I’M NOT A SUPERSTITIOUS GUY, BUT REALLY, I SHOULD HAVE KNOWN. I’m no meteorologist either, but after 35 years of living in the high country, even I knew that depending on how it set up, the weak El Nino the long-range forecasters were predicting could mean dry as much as it could mean wet. Still, after three years of drought, the winter of 2015 had to be a wet one. So I bought some of those winter-only tires, you know, the ones with the soft sticky rubber that wear out after about 10,000 miles of running on dry pavement. It was economics, really. What with gas prices pushing $5.00 a gallon here in our little resort town, I figured that getting the 40-mile-per-gallon Corolla out our long snowy driveway would save us from driving the fuel-hungry truck all the time. Certainly, after three of the drier winters on record, it was bound to be a wet one. A normal backcountry snowpack would even justify mounting up the skis that have been waiting to kiss some powder for three seasons.
But really — I should have known.
At the same time, after four dry years, there isn’t really much for the local skier to complain about. Sure, business is down, but Mammoth Mountain has been pumping copious amounts of groundwater up to 9,000 feet and turning it into the magic powder that drives the local economy. The skiing up on the Mountain has been quite good, or so I’m told. And the string of lights threading a path up Highway 395 on Friday nights, the “Mammoth Milky Way,” suggested that tourist dollars were making their way into town. But down here at the 7,200-foot level, I never needed to lift a shovel or clear snow from the solar panels. And the plethora of hot sunny days warmed the house to the point that I needn’t put up any wood for next year. The silver lining.
But taking those little amusement rides up The Hill so I can slither back to the bottom just isn’t my thing. I’m not knocking resort skiing mind you; I’m just more of a backcountry guy. As a wise man once said: “A bad day in the backcountry is better than a day riding a lift.” And while there could well be some truth to that, the real truth is that the last four winters have been challenging in the backcountry. And that’s OK, because I’m always up for a challenge. No snow? I’ll go backcountry ice skating, at least until the first “dump” drops three inches of snow and covers the ice. Three inches… really? No worries, this is the Sierra and the winds will blow and maybe those few inches will fill the gullies. So we hike in a few miles through brush and talus dusted with a fine little icing of powder in search of the couloirs. We find them, we ski them, we don’t hit too many rocks, and we are glad we didn’t use new skis.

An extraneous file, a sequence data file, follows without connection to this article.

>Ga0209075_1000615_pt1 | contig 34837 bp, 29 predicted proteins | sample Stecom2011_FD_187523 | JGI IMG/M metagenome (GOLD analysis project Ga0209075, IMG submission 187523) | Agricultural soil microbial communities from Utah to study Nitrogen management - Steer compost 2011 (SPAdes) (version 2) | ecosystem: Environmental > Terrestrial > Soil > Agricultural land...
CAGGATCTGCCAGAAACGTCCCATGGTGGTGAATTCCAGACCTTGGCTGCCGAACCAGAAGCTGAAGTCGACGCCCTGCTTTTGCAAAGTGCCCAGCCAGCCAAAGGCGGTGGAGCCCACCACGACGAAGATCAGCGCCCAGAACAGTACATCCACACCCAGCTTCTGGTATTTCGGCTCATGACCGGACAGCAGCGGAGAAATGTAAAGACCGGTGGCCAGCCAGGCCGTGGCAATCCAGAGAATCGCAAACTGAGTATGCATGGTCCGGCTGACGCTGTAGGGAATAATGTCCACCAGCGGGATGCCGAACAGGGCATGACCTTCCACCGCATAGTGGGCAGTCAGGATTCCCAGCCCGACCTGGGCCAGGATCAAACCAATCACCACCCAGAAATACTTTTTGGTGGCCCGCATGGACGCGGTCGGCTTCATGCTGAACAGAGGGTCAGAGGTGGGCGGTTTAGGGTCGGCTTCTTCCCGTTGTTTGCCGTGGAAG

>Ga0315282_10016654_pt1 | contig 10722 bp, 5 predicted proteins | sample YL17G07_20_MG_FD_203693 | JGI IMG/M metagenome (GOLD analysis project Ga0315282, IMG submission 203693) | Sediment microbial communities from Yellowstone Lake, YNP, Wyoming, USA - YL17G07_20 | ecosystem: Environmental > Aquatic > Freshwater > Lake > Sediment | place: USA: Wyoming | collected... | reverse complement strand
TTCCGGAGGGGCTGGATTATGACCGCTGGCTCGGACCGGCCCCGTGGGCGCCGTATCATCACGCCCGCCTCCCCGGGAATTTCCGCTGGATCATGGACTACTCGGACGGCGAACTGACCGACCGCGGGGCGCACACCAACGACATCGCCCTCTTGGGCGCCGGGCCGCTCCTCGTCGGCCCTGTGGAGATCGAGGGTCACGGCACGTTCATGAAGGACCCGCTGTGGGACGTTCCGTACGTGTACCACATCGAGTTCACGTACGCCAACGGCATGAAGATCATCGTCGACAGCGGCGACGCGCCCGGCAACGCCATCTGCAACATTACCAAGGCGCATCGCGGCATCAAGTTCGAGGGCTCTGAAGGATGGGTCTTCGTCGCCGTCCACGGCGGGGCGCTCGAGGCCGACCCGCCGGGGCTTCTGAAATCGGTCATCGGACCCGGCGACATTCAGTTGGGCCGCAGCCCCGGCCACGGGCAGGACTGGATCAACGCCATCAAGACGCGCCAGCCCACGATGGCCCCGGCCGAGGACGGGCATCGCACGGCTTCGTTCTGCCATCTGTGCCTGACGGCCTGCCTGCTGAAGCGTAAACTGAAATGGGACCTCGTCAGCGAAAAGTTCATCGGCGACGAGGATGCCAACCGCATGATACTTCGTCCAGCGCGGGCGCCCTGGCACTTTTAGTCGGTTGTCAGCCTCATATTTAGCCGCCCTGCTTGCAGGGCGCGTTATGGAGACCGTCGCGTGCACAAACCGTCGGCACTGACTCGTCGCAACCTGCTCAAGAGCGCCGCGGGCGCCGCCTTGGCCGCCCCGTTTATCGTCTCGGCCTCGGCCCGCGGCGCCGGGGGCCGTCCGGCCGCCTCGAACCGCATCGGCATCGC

I feel fortunate to have lived in the Sierra as long as I have. During the past three-and-a-half decades I’ve had the opportunity to shovel my way through some huge winters, including the mother of them all: the El Nino of 1983. There have been some dry years along the way as well, but there were never any that kept us from skiing those little-known powder pockets guarded by the locals, even during the droughty winter of ’77 that preceded my arrival in the Sierra by a couple years. Tale even has it that there was a sign on the way out of Mammoth that stated, “Turn the lights out when you leave.” Even as paltry as that year was, the legendary guide David Beck apparently toured in the southern Sierra.
Twenty years ago, I stumbled upon an opportunity to work as a snow surveyor for the California Department of Water Resources (DWR). The local Eastside team was short-handed and I had nothing but time. When I learned that the job required skiing into the backcountry for 10 to 12 days at a time, I thought, “I can do that.” Though I’d skied the backcountry for years, the little I knew about the job came from my reading about my idol, Orland Bartholomew, who was one of the Sierra’s first surveyors in the ’20s, and also a backcountry ski pioneer whose winter traverse of the John Muir Trail is chronicled in Gene Rose’s High Odyssey.
An old surveyor once stated that there is no glory in the job, that “it’s just one foot in front of another.” Indeed, the job can be brutal at times, and I’ve broken trail through knee-to-waist-deep snow days on end. There are, however, less unpleasant aspects to the occupation, and I’ll just leave it at that. Or use your imagination. Or maybe the editor will include some photos. Suffice it to say that for a couple of weeks each month we load up the packs and head into the backcountry to sample snow, whether there is plentiful inventory to measure or not.
Our Eastside team of nine surveyors covers the High Sierra from east of Yosemite to a little south of Mt. Whitney; it’s a nice chunk of landscape. We are an eclectic group of veteran explorers with flexible lives that allow us to drop everything for the first couple of weeks each month during the heart of winter and spring, February through May. Splitting into two teams of two or three, one team takes the upper Kern River Basin, while the other gets the big Eastside passes. We then have a ten-day window to collect data and transmit them to the Big Kahunas at the DWR. Usually by the first survey at the end of January (known as “Feb one” in snow survey speak) several feet of snow have blanketed the high country, and we already have days, weeks, or even months of skiing under our boards.
But by the time the February survey came around this year, there was barely a foot of snow in the higher elevations of the southern Sierra, and I had more time on ice skates than on skis. All the same, I was happy to receive my assignment to survey the Kern River snowshed, which would require twelve days of travel through Sequoia National Park, from Horseshoe Meadow to Forester Pass and back. I was doubly pleased to be partnered with the fit, enthusiastic, and competent Ann Klinefelter, a good friend.
Packing for a survey has become second nature: we grab skis, skins, sampling equipment, and go. But this year, unsure of the conditions, we added running shoes. Wise move. We skied just 40 miles of shallow winter snow, all the while breaking trail for two guys who would eventually complete the first winter thru-hike of the Pacific Crest Trail. The other 30 miles we hiked. We wore shorts.